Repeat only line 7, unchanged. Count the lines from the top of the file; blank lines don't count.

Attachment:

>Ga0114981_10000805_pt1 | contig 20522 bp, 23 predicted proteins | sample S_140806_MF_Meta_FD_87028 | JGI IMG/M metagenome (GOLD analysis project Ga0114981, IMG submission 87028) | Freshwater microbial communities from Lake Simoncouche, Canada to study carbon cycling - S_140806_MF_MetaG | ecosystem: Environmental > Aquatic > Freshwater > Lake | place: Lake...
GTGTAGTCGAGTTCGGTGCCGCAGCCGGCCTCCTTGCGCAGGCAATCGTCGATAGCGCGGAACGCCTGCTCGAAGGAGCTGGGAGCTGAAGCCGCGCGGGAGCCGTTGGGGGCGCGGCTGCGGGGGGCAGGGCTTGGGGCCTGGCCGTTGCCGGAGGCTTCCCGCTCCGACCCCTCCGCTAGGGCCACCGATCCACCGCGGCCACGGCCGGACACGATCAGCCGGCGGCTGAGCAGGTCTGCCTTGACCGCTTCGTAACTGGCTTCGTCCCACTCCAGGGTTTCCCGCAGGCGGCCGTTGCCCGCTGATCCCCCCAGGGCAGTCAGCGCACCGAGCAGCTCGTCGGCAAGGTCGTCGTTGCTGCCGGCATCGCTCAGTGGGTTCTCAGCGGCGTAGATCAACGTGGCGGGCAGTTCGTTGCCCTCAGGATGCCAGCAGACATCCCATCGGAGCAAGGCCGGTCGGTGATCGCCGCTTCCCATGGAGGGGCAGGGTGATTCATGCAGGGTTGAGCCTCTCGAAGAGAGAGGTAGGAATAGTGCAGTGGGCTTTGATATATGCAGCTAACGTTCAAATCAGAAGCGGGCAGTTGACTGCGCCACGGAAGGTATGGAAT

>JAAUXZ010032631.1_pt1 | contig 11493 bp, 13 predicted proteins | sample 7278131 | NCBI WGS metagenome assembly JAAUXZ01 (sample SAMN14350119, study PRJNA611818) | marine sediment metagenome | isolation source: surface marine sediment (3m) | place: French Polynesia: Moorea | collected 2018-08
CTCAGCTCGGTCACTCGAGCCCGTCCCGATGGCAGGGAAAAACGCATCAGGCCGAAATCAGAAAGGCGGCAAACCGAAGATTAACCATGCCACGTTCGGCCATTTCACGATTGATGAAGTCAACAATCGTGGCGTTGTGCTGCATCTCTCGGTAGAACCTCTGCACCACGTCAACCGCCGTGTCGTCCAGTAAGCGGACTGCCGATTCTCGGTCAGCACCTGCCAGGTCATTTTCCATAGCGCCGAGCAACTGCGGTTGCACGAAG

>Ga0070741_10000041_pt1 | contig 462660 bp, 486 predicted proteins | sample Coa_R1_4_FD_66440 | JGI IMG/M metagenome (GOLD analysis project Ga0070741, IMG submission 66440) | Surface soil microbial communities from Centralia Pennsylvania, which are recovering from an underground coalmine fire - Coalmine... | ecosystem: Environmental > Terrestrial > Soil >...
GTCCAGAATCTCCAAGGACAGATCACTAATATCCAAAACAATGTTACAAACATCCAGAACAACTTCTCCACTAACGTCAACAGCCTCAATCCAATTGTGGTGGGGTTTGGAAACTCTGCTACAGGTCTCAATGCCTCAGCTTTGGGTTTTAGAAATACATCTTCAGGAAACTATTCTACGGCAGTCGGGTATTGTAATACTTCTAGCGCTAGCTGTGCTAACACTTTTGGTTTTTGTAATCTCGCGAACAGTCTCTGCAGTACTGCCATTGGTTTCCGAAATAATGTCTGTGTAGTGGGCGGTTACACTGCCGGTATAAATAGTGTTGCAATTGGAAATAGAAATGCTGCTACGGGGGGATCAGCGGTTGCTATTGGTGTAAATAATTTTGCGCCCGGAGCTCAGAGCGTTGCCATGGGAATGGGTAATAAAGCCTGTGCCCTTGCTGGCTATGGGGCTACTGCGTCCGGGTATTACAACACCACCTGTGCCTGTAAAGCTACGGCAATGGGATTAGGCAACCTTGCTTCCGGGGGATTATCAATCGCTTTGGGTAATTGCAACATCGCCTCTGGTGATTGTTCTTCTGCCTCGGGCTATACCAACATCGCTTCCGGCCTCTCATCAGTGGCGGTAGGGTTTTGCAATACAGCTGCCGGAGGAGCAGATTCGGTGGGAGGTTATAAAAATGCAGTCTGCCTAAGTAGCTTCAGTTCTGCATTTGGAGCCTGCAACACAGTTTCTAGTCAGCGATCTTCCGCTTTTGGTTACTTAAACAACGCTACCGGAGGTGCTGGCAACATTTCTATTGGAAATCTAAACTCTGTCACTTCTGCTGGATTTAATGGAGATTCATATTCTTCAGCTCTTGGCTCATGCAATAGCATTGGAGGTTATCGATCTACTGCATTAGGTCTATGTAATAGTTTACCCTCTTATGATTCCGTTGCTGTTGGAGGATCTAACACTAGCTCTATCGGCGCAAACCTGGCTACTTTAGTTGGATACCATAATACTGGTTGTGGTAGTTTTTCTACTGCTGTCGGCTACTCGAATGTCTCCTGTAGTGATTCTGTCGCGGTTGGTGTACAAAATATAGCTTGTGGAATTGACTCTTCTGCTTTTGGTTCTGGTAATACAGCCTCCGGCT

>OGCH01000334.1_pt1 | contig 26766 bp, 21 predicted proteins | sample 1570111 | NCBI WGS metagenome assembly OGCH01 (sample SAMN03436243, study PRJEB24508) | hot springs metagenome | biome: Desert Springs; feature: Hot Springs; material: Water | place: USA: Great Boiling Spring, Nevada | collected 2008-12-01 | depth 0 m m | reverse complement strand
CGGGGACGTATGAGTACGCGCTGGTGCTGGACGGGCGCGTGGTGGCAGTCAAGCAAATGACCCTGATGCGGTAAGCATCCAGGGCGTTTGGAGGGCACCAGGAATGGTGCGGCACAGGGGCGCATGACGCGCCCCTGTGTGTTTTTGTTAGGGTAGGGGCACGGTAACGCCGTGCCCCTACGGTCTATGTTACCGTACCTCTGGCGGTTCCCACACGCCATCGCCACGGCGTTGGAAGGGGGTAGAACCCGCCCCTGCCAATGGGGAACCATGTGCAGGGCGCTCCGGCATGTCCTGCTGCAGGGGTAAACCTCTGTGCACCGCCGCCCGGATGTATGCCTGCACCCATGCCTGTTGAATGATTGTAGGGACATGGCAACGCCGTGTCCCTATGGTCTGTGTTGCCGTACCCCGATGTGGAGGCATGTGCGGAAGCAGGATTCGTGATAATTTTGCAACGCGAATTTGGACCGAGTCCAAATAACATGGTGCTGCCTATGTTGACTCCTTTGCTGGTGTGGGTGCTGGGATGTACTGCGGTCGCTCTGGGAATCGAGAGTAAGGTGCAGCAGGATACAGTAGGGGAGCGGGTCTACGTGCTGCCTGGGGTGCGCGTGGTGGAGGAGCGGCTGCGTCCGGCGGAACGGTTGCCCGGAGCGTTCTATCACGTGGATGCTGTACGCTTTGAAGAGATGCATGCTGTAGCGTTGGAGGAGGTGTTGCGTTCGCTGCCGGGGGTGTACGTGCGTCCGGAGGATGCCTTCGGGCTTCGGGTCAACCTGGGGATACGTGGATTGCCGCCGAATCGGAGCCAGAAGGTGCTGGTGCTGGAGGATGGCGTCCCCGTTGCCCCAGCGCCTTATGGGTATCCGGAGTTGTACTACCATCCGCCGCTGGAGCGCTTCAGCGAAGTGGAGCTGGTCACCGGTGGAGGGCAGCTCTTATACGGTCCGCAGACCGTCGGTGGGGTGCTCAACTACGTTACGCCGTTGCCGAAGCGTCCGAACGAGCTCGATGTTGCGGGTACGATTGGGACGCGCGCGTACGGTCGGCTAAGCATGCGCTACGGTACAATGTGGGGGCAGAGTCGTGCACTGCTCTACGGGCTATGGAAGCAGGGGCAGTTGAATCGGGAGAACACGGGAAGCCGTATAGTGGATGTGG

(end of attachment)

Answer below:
>OGCH01000334.1_pt1 | contig 26766 bp, 21 predicted proteins | sample 1570111 | NCBI WGS metagenome assembly OGCH01 (sample SAMN03436243, study PRJEB24508) | hot springs metagenome | biome: Desert Springs; feature: Hot Springs; material: Water | place: USA: Great Boiling Spring, Nevada | collected 2008-12-01 | depth 0 m m | reverse complement strand